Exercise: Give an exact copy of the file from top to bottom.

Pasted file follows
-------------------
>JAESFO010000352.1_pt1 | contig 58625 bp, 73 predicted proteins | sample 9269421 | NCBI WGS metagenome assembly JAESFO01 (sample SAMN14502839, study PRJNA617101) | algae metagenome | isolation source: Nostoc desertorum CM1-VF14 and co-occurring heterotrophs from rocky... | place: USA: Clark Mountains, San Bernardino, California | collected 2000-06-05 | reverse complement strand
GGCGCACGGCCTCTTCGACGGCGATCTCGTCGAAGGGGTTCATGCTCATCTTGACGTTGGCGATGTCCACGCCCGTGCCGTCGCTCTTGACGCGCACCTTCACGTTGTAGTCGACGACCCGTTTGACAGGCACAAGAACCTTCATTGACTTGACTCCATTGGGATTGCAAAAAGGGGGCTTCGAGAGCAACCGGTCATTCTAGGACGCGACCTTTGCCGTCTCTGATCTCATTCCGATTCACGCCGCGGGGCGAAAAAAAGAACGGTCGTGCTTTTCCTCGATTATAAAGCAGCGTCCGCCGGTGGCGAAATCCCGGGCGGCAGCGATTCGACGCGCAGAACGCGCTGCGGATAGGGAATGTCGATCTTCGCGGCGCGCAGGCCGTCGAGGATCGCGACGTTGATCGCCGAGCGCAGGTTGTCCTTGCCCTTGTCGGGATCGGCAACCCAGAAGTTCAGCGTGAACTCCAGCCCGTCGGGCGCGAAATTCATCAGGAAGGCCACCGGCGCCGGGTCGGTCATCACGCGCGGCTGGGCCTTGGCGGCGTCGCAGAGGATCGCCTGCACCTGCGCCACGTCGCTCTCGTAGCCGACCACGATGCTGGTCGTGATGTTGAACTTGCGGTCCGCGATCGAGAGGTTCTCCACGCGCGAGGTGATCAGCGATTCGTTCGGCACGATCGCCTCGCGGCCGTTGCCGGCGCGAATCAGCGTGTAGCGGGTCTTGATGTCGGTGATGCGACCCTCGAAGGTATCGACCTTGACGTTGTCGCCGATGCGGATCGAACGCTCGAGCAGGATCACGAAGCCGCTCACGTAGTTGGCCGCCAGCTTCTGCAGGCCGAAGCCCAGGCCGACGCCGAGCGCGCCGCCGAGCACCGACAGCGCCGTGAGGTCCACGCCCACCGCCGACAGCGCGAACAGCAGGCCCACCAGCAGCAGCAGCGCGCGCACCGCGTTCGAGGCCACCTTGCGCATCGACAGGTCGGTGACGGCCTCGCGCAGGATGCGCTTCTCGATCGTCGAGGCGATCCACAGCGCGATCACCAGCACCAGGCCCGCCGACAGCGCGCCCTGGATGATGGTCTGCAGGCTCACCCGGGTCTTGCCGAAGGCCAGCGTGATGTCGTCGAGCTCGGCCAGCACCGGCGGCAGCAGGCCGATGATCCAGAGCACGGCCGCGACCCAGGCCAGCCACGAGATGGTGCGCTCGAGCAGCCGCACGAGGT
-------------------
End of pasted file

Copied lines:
>JAESFO010000352.1_pt1 | contig 58625 bp, 73 predicted proteins | sample 9269421 | NCBI WGS metagenome assembly JAESFO01 (sample SAMN14502839, study PRJNA617101) | algae metagenome | isolation source: Nostoc desertorum CM1-VF14 and co-occurring heterotrophs from rocky... | place: USA: Clark Mountains, San Bernardino, California | collected 2000-06-05 | reverse complement strand
GGCGCACGGCCTCTTCGACGGCGATCTCGTCGAAGGGGTTCATGCTCATCTTGACGTTGGCGATGTCCACGCCCGTGCCGTCGCTCTTGACGCGCACCTTCACGTTGTAGTCGACGACCCGTTTGACAGGCACAAGAACCTTCATTGACTTGACTCCATTGGGATTGCAAAAAGGGGGCTTCGAGAGCAACCGGTCATTCTAGGACGCGACCTTTGCCGTCTCTGATCTCATTCCGATTCACGCCGCGGGGCGAAAAAAAGAACGGTCGTGCTTTTCCTCGATTATAAAGCAGCGTCCGCCGGTGGCGAAATCCCGGGCGGCAGCGATTCGACGCGCAGAACGCGCTGCGGATAGGGAATGTCGATCTTCGCGGCGCGCAGGCCGTCGAGGATCGCGACGTTGATCGCCGAGCGCAGGTTGTCCTTGCCCTTGTCGGGATCGGCAACCCAGAAGTTCAGCGTGAACTCCAGCCCGTCGGGCGCGAAATTCATCAGGAAGGCCACCGGCGCCGGGTCGGTCATCACGCGCGGCTGGGCCTTGGCGGCGTCGCAGAGGATCGCCTGCACCTGCGCCACGTCGCTCTCGTAGCCGACCACGATGCTGGTCGTGATGTTGAACTTGCGGTCCGCGATCGAGAGGTTCTCCACGCGCGAGGTGATCAGCGATTCGTTCGGCACGATCGCCTCGCGGCCGTTGCCGGCGCGAATCAGCGTGTAGCGGGTCTTGATGTCGGTGATGCGACCCTCGAAGGTATCGACCTTGACGTTGTCGCCGATGCGGATCGAACGCTCGAGCAGGATCACGAAGCCGCTCACGTAGTTGGCCGCCAGCTTCTGCAGGCCGAAGCCCAGGCCGACGCCGAGCGCGCCGCCGAGCACCGACAGCGCCGTGAGGTCCACGCCCACCGCCGACAGCGCGAACAGCAGGCCCACCAGCAGCAGCAGCGCGCGCACCGCGTTCGAGGCCACCTTGCGCATCGACAGGTCGGTGACGGCCTCGCGCAGGATGCGCTTCTCGATCGTCGAGGCGATCCACAGCGCGATCACCAGCACCAGGCCCGCCGACAGCGCGCCCTGGATGATGGTCTGCAGGCTCACCCGGGTCTTGCCGAAGGCCAGCGTGATGTCGTCGAGCTCGGCCAGCACCGGCGGCAGCAGGCCGATGATCCAGAGCACGGCCGCGACCCAGGCCAGCCACGAGATGGTGCGCTCGAGCAGCCGCACGAGGT